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    ABSTRACT: Neuronal and synaptic degeneration are the best pathological correlates for memory decline in Alzheimer's disease (AD). Although the accumulation of soluble low-molecular-weight amyloid-β (Aβ) oligomers has been suggested to trigger neurodegeneration in AD, animal models overexpressing or infused with Aβ lack neuronal loss at the onset of memory deficits. Using a novel in vivo approach, we found that repeated hippocampal injections of small soluble Aβ(1-42) oligomers in awake, freely moving mice were able to induce marked neuronal loss, tau hyperphosphorylation, and deficits in hippocampus-dependent memory. The neurotoxicity of small Aβ(1-42) species was observed in vivo as well as in vitro in association with increased caspase-3 activity and reduced levels of the NMDA receptor subunit NR2B. We found that the sequestering agent transthyretin is able to bind the toxic Aβ(1-42) species and attenuated the loss of neurons and memory deficits. Our novel mouse model provides evidence that small, soluble Aβ(1-42) oligomers are able to induce extensive neuronal loss in vivo and initiate a cascade of events that mimic the key neuropathological hallmarks of AD.
    Journal of Neuroscience 06/2012; 32(23):7852-61. · 6.91 Impact Factor
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    ABSTRACT: There is a growing interest in the involvement of anesthetic agents in the etiology of postoperative cognitive dysfunction. Recent animal studies suggest that acute anesthesia induces transient hyperphosphorylation of tau, an effect essentially ascribed to hypothermia. The main aim of the present study was to investigate effects, in normothermic conditions, of acute or repeated exposure to sevoflurane, a halogenated anesthetic agent, on hippocampal tau phosphorylation and spatial memory in adult mice. 5 to 6-month-old C57Bl6/J mice were submitted to acute (1 h) or repeated (five exposures of 1h every month) anesthesia using 1.5 or 2.5% sevoflurane, in normothermic conditions. In the acute protocol, animals were sacrificed 1 and 24 h after exposure. In the chronic protocol, spatial memory was evaluated using the Morris water maze following the fourth exposure, and tau phosphorylation evaluated 1 month following the last exposure using bi- and mono-dimensional electrophoresis. Acute sevoflurane anesthesia in normothermic conditions led to a significant dose-dependent and reversible hippocampal tau phosphorylation, 1 h following the end of exposure (P < 0.001). Conversely, repeated anesthesia led to persistent tau hyperphosphorylation and significant memory impairments, as seen in the retention phase of the Morris water maze in sevoflurane-anesthesized animals. These pathologic features may be related to the activation of both Akt and Erk pathways. The present study demonstrates, in mice, that sevoflurane exposure is associated with increased tau phosphorylation through specific kinases activation and spatial memory deficits. These data support a correlation between exposures to this anesthetic agent and cognitive decline.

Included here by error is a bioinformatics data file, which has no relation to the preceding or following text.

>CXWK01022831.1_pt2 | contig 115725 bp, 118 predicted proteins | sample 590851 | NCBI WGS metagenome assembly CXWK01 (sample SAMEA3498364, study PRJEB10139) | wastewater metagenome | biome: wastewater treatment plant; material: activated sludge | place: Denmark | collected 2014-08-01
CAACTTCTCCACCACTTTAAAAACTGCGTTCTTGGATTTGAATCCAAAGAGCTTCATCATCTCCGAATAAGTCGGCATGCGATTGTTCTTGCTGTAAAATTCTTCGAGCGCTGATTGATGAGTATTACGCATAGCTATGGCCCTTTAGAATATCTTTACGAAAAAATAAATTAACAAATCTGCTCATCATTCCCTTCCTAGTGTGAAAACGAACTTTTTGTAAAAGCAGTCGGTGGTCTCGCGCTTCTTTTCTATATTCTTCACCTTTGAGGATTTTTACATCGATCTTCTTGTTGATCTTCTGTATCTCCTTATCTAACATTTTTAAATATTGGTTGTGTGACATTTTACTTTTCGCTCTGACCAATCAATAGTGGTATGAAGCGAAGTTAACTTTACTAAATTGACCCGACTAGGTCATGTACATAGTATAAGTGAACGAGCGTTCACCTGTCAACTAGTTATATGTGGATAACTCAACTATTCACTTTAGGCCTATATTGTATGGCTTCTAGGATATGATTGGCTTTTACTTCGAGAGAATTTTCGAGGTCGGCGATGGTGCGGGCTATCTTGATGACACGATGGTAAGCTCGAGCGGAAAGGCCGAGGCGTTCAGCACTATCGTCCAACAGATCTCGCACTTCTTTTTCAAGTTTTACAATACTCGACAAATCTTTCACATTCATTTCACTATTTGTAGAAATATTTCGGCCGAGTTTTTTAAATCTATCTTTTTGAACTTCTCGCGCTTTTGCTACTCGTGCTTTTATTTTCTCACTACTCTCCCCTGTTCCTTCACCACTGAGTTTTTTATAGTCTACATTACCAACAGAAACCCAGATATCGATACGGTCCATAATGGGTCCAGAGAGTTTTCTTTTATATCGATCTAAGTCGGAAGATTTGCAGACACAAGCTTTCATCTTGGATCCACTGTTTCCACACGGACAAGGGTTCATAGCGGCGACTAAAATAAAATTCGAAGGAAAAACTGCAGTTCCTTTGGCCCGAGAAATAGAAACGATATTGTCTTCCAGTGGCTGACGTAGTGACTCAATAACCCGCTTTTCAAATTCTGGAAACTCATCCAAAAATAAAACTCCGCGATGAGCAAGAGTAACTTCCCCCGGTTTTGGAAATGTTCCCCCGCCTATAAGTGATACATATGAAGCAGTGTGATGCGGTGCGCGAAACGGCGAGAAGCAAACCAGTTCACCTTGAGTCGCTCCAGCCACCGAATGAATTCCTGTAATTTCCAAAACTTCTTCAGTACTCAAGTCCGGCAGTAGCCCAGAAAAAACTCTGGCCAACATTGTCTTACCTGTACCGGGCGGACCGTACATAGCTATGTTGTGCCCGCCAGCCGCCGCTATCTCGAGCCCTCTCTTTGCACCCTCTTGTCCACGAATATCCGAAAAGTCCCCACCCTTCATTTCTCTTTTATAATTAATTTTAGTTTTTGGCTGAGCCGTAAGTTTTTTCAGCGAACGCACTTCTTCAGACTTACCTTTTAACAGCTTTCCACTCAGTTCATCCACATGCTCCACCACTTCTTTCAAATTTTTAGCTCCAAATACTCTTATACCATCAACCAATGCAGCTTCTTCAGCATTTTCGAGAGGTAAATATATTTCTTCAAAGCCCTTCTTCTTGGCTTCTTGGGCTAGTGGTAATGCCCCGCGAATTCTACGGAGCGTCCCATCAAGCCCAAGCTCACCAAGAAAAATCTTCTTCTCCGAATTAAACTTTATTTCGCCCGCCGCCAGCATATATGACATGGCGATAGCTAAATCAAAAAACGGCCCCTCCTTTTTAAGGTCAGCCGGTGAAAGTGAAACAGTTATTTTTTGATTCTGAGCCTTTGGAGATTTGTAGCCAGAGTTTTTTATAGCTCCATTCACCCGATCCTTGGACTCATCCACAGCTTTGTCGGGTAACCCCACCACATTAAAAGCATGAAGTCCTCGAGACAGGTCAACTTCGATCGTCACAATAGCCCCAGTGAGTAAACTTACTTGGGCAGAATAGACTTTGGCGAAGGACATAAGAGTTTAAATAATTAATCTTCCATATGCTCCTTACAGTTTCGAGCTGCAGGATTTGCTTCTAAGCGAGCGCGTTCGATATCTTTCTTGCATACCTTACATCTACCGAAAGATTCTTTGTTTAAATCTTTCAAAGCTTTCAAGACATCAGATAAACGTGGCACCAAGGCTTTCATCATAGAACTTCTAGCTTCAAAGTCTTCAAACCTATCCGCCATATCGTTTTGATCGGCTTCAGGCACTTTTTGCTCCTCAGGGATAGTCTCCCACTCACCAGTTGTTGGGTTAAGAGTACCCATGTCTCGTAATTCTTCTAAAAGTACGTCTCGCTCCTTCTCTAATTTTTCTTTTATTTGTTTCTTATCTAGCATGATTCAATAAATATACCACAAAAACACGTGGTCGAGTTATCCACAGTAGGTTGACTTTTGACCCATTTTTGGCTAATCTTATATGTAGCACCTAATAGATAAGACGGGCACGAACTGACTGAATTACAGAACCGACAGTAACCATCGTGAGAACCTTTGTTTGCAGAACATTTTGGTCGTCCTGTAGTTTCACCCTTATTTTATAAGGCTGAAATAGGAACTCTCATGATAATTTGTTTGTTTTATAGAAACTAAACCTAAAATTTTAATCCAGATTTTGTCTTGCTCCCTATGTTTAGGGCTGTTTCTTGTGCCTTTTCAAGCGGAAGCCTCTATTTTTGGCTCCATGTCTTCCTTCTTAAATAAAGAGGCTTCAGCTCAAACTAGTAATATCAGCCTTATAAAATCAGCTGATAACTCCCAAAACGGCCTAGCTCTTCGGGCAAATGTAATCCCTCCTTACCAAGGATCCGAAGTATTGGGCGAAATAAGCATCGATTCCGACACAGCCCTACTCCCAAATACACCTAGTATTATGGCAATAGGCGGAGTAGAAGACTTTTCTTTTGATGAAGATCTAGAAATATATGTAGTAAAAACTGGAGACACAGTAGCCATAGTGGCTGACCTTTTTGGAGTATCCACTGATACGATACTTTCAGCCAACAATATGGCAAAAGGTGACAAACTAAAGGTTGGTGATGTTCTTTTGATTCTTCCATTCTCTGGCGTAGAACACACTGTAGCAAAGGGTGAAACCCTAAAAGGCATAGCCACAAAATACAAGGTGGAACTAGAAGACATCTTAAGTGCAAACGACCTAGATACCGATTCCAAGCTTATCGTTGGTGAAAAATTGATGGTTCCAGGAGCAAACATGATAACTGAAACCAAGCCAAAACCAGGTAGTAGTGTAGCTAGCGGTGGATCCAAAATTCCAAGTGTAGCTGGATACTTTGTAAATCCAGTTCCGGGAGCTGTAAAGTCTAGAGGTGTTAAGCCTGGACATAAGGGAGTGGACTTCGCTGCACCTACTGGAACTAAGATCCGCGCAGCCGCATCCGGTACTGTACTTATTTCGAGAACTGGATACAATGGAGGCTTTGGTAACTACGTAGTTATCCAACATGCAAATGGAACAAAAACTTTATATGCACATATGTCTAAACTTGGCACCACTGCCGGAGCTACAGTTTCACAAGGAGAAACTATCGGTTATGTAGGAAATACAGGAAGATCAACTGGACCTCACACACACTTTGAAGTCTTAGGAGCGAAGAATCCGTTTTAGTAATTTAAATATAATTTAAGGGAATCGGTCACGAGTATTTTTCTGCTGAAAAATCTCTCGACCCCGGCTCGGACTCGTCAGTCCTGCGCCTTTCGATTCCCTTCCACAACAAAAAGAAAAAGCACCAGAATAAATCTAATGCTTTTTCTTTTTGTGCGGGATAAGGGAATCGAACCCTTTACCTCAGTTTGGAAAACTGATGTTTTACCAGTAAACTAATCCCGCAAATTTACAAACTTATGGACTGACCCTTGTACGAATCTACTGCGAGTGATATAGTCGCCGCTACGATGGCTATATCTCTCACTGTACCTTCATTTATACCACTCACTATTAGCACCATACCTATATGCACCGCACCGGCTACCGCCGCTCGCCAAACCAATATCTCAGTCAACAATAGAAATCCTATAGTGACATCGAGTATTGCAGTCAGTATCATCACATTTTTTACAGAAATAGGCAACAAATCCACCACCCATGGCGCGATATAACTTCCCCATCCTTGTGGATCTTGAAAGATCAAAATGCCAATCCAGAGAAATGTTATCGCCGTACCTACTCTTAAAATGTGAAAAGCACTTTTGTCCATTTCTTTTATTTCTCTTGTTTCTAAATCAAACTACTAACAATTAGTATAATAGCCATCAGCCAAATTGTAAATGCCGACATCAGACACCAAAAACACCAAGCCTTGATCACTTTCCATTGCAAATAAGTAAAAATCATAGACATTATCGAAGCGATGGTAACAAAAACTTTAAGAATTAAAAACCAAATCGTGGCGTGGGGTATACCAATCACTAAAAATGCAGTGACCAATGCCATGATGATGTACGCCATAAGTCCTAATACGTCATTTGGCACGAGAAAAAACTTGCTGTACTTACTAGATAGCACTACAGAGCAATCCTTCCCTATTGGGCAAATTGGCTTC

Anesthesiology 02/2012; 116(4):779-87. · 5.16 Impact Factor
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    ABSTRACT: Alzheimer's disease (AD) is a neurodegenerative disorder characterized by extracellular accumulation of amyloid deposits and intracellular neurofibrillary tangles (NFT) composed of hyperphosphorylated Tau proteins. Brain-derived neurotrophic factor (BDNF) is a neurotrophic factor playing a critical role in hippocampal synaptic plasticity and memory and whose levels have been shown reduced in AD brains. While recent data support a pivotal role of β-amyloid peptides towards BDNF decrease, whether Tau pathology impacts on BDNF expression remains unknown so far. In the present study, we have evaluated this relationship using quantitative PCR, Western blot and ELISA in the THY-Tau22 transgenic strain, known to display a progressive development of both hippocampal AD-like Tau pathology and memory impairments. We observed that Tau pathology was not associated with down-regulation of BDNF at the protein and mRNA levels in this model, suggesting that the alteration of BDNF homeostasis observed in AD patients' brains might rather be ascribed to amyloid pathology.
    Current Alzheimer research 01/2012; 9(4):406-10. · 4.97 Impact Factor